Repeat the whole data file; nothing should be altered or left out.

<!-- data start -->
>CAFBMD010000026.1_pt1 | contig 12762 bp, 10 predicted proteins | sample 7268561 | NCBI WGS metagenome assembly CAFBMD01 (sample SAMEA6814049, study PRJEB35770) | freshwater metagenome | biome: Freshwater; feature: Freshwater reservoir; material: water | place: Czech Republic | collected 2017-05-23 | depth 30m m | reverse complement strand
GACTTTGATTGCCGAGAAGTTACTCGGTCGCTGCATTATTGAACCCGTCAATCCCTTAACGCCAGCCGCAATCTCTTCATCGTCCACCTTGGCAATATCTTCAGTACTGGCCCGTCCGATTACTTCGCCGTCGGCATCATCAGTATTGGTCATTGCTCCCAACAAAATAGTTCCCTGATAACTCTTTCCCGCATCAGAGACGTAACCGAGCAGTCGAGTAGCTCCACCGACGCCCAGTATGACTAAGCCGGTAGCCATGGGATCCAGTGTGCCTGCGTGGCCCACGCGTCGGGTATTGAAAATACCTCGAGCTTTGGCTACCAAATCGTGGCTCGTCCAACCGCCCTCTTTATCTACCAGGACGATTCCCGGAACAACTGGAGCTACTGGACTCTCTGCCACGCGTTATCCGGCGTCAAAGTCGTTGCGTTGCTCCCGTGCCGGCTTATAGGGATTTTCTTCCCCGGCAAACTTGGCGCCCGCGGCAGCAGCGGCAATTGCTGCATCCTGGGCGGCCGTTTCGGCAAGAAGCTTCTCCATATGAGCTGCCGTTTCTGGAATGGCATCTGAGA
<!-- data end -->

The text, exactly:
>CAFBMD010000026.1_pt1 | contig 12762 bp, 10 predicted proteins | sample 7268561 | NCBI WGS metagenome assembly CAFBMD01 (sample SAMEA6814049, study PRJEB35770) | freshwater metagenome | biome: Freshwater; feature: Freshwater reservoir; material: water | place: Czech Republic | collected 2017-05-23 | depth 30m m | reverse complement strand
GACTTTGATTGCCGAGAAGTTACTCGGTCGCTGCATTATTGAACCCGTCAATCCCTTAACGCCAGCCGCAATCTCTTCATCGTCCACCTTGGCAATATCTTCAGTACTGGCCCGTCCGATTACTTCGCCGTCGGCATCATCAGTATTGGTCATTGCTCCCAACAAAATAGTTCCCTGATAACTCTTTCCCGCATCAGAGACGTAACCGAGCAGTCGAGTAGCTCCACCGACGCCCAGTATGACTAAGCCGGTAGCCATGGGATCCAGTGTGCCTGCGTGGCCCACGCGTCGGGTATTGAAAATACCTCGAGCTTTGGCTACCAAATCGTGGCTCGTCCAACCGCCCTCTTTATCTACCAGGACGATTCCCGGAACAACTGGAGCTACTGGACTCTCTGCCACGCGTTATCCGGCGTCAAAGTCGTTGCGTTGCTCCCGTGCCGGCTTATAGGGATTTTCTTCCCCGGCAAACTTGGCGCCCGCGGCAGCAGCGGCAATTGCTGCATCCTGGGCGGCCGTTTCGGCAAGAAGCTTCTCCATATGAGCTGCCGTTTCTGGAATGGCATCTGAGA